I currently teach private lessons and workshops in the Nashville area. I also teach private lessons via Skype for students around the world.
Below are some topics that make up the framework of my “Advanced Banjo Curriculum”.
See the drop down menu from the “Lessons” button above for FREE VIDEO LESSONS.
If you are interested in studying privately with me or hosting a workshop, please contact: Kyle.Tuttle.Banjo@gmail.com
-My Free Video Lessons
These lessons are cumulative. Working through each of them will help you to understand each other one. For example, the Pentatonic Shapes lesson will give you scales and patterns that are very useful when playing in Open Bb or over a 2 – 5 – 1 in any Key. Knowing the order and relationships of Diatonic 7th Chords will also help in Open Bb AND 2 – 5 – 1’s in any key, especially up the neck.
Practicing is important, but more important is practicing effectively. Here’s a few tips for that:
- Practice every day. 20 minutes daily is FAR better than 2 hours every Saturday.
- Warm up with a metronome. Design a series of right hand exercises that fit your own needs (feel free to ask me for some ideas), and spend the first 20 minutes of your practice time without your left hand even on the neck. Timing is everything in 3 finger banjo playing.
- Keep your routine fresh. I set a 30 minute timer because there are several things I want to get to, but I’ll get so into the first thing and spend all my time there. The timer keeps me on my to-do list.
-Pick Noise and Positioning
I’ve spent A LOT of time focusing on right hand issues: pick noise, tone production, tension, and efficiency.
- I find that pick noise is minimized by having a set of picks with rounded edges that doesn’t feel harsh against whatever gauge string you usually use. Contacting the string near the edge of the finger pick (in my case, at least) reduces string and pick noise. It is hardest to control when really digging in to play bluegrass, and I find that the left hand can also be effective in stopping some string movement.
- As you experiment with tone colors, i.e. warm sounds near the neck and bright sounds near the bridge, you’ll discover different pick noise tendencies in different positions. I address each separately, and then just remember where they are and look out for them!
- It’s important to notice tension in both of your hands and arms, it’s common for a player to develop the habit of having a stiff neck or right arm while practicing, watch out! Focus on keeping your muscles loose, ESPECIALLY when playing fast.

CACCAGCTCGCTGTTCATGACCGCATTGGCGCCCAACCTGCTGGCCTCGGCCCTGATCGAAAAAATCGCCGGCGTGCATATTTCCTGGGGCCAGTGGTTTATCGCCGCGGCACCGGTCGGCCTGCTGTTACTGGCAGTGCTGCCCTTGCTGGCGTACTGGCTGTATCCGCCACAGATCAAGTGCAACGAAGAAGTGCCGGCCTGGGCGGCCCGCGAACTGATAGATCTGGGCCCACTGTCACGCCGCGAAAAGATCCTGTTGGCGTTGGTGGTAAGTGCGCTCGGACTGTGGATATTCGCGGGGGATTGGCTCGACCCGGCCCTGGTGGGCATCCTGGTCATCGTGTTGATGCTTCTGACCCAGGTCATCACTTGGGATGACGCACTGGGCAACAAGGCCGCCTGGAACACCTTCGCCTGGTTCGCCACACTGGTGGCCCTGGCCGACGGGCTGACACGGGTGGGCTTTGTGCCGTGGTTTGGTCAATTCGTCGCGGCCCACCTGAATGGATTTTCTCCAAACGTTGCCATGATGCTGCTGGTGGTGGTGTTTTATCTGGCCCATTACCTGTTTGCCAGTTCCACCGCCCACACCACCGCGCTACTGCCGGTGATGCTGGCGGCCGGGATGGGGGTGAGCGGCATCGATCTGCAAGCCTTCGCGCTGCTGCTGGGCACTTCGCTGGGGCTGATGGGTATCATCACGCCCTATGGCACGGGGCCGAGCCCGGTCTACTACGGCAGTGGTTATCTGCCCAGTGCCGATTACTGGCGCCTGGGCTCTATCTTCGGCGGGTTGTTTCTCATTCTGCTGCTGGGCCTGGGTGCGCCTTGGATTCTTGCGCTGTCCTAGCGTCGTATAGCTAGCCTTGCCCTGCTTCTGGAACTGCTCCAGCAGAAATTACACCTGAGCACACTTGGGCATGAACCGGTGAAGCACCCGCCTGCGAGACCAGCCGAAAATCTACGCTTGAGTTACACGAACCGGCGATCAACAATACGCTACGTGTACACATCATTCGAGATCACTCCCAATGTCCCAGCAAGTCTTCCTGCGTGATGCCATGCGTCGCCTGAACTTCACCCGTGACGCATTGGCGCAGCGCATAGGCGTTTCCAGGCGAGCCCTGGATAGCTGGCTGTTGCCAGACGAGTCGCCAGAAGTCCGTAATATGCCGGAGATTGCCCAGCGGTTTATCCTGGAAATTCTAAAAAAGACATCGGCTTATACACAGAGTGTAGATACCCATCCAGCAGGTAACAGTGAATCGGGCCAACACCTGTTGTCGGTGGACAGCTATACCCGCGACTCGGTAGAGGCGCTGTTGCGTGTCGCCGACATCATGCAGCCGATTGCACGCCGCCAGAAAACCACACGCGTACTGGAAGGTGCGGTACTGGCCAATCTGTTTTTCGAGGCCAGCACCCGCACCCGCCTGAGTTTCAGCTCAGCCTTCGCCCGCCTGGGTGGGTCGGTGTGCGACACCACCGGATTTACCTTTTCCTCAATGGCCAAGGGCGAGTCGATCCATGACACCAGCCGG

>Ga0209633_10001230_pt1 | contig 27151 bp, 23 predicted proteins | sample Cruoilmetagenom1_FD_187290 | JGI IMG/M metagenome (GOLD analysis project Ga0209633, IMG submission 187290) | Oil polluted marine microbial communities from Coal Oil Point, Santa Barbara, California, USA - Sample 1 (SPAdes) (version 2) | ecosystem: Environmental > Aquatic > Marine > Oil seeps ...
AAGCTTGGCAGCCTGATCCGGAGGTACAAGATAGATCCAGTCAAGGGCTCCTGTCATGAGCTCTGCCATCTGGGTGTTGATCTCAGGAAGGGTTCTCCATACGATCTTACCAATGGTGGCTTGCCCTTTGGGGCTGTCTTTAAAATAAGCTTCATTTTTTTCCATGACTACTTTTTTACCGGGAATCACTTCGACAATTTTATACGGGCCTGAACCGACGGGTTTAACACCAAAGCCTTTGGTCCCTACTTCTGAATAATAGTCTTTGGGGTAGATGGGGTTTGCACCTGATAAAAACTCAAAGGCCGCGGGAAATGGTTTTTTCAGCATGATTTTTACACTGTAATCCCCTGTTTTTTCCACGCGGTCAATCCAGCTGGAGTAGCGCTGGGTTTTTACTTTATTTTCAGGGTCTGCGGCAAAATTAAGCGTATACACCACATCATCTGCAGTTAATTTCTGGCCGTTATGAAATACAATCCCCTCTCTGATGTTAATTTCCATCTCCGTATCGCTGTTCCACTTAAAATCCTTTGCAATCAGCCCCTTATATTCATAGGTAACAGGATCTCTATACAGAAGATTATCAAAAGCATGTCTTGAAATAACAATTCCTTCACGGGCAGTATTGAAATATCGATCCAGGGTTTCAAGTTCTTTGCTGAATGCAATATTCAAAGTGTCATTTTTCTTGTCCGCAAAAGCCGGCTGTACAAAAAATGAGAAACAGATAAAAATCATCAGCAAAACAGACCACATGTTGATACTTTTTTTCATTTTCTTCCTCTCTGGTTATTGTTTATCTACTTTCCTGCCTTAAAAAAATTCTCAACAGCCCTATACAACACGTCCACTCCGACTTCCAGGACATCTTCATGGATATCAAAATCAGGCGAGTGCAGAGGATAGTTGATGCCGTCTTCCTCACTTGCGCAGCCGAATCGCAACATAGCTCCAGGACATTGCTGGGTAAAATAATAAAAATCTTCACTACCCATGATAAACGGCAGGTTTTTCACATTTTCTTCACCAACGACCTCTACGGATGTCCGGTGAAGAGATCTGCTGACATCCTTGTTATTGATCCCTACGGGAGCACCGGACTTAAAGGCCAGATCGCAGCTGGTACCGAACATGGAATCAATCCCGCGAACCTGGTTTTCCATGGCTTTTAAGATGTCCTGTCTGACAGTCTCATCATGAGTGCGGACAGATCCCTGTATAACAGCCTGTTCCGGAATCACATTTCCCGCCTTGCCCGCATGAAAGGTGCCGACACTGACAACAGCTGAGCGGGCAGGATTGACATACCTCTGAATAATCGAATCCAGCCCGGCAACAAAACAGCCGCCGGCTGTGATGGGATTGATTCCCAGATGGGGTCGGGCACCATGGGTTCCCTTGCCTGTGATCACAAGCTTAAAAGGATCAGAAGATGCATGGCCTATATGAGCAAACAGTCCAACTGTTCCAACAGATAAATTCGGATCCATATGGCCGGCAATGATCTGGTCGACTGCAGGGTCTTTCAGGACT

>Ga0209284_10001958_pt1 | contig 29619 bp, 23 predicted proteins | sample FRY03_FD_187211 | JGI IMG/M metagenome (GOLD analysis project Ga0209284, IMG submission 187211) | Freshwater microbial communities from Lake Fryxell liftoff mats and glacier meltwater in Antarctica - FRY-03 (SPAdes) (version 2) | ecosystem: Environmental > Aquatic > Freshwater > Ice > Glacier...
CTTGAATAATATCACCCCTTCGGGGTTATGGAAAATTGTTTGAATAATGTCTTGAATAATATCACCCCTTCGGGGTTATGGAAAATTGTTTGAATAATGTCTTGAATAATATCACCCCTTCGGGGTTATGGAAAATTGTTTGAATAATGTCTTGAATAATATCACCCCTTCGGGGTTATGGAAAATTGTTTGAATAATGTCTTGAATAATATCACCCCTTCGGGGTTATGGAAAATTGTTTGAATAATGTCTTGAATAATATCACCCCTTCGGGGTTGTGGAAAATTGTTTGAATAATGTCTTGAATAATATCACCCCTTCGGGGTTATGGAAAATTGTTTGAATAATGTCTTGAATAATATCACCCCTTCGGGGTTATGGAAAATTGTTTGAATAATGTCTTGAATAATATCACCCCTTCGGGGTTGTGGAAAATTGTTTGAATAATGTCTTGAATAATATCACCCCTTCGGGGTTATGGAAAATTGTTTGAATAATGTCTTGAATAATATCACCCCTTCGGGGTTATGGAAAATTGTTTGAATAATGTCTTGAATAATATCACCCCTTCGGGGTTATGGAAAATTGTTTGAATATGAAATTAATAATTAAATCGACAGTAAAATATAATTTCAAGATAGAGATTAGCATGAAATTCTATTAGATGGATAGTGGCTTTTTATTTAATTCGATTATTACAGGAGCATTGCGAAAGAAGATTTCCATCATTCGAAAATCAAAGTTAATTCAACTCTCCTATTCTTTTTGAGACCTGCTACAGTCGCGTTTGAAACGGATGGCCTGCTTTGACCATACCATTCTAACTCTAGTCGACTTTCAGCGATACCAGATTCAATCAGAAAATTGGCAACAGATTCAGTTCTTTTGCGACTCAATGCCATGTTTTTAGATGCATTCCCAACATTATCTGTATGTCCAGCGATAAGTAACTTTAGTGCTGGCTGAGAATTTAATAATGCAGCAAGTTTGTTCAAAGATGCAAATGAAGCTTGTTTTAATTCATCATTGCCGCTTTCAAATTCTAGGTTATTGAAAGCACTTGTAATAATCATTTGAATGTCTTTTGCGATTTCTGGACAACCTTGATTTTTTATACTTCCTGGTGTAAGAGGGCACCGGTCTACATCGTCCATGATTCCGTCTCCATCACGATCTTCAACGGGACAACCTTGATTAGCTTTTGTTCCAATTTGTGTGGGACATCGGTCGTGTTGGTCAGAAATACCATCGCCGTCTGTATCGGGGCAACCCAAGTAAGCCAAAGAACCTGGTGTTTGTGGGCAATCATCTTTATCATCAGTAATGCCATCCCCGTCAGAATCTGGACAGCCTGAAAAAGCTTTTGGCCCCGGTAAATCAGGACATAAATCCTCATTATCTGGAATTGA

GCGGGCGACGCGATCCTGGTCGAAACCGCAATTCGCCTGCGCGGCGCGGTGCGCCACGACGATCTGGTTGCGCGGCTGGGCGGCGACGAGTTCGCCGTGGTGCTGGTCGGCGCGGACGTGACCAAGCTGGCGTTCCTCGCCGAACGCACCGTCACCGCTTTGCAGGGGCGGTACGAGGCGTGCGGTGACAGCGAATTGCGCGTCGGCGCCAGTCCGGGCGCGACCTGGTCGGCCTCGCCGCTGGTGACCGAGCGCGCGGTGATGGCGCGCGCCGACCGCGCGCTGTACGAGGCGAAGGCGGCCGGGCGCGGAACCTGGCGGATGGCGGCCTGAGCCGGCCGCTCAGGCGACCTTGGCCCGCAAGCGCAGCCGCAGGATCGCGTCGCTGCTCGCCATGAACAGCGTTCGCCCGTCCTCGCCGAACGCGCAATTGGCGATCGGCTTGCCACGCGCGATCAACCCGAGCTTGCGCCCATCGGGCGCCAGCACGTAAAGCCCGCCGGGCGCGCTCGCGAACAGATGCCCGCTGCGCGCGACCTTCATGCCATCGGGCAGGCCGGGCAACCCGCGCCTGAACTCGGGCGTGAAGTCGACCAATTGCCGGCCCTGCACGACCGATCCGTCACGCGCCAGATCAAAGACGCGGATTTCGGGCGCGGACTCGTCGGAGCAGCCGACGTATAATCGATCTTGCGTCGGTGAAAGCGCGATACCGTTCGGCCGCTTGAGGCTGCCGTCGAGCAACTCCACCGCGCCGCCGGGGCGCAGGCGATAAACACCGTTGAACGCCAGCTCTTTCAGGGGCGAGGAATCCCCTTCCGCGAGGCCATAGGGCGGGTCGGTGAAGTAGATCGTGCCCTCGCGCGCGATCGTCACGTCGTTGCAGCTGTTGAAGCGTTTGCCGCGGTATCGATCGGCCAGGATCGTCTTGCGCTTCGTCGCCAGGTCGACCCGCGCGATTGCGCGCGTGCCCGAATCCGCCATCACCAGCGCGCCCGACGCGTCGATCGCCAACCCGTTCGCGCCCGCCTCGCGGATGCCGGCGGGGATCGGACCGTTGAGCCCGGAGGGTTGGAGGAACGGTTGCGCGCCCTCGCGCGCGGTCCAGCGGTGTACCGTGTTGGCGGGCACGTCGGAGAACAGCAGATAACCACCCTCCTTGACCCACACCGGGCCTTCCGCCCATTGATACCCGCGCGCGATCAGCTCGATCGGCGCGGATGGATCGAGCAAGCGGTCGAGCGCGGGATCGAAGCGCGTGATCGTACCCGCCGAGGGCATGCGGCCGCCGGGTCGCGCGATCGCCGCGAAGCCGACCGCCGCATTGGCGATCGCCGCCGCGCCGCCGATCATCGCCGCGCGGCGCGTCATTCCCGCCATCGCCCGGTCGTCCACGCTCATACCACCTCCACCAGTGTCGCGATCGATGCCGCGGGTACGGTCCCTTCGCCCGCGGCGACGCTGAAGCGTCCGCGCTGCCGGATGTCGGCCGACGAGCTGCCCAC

- I try to use all 3 fingers as much as possible. “Single String” technique is often played with only thumb and index fingers. I’ll use my middle finger rather than bring my thumb or index to a lower or higher string.
The end goal of working on these concepts is to internalize them and then have them on “auto pilot”. When you are relaxed and tension free, and are comfortable with your right hand, both in your tone color options and ability to reduce pick noise and phrase efficiently, then you’re free to follow your ear and left hand around the instrument knowing that your right hand can back them up.
Ear Training is the most important thing in playing music. Especially with the concepts that I’m showing in my lesson videos on this site, it is absolutely imperative that your ear recognize the sounds of the Diatonic 7th Chords , and the sound of the voice leading and resolution of a 2 – 5 – 1. Recognizing the sound of different intervals is very important. Hearing, and I mean really hearing and analyzing the melody harmony relationships and chord and key relationships in everything from Fiddle Tunes to Jazz Standards to Bach will teach you what a book can not completely teach. I’m not saying the book’s not important, I know it is, but the ear is more so.
-Music, not just Banjo Music
My goal is to teach you how to play the banjo musically, and understand how the instrument works, musically. There are a few techniques that dominate the pedagogy of banjo these days. I am an advocate of learning these techniques (i.e. Scruggs Style, Single String or Reno Style, Melodic Style, etc.). The only problem with this is that the student can learn in such a way that the technique they choose can dictate what notes they end up playing. It’s important to avoid this trap. You can avoid it by having a trained ear, an understanding of some basic music theory, and a focused sense of rhythm OFF of your instrument. You should be able to name and sing any interval by hearing it, and be able to count/clap different subdivisions against a metronome. I have learned a lot by playing parts from other instruments on the banjo; especially classical music, Bach in particular. Learning songs from the Earl Scruggs book, of course, is also essential if you want to play bluegrass. What I’m saying is, a balanced diet is the way to being a great player, even if you only want to play bluegrass.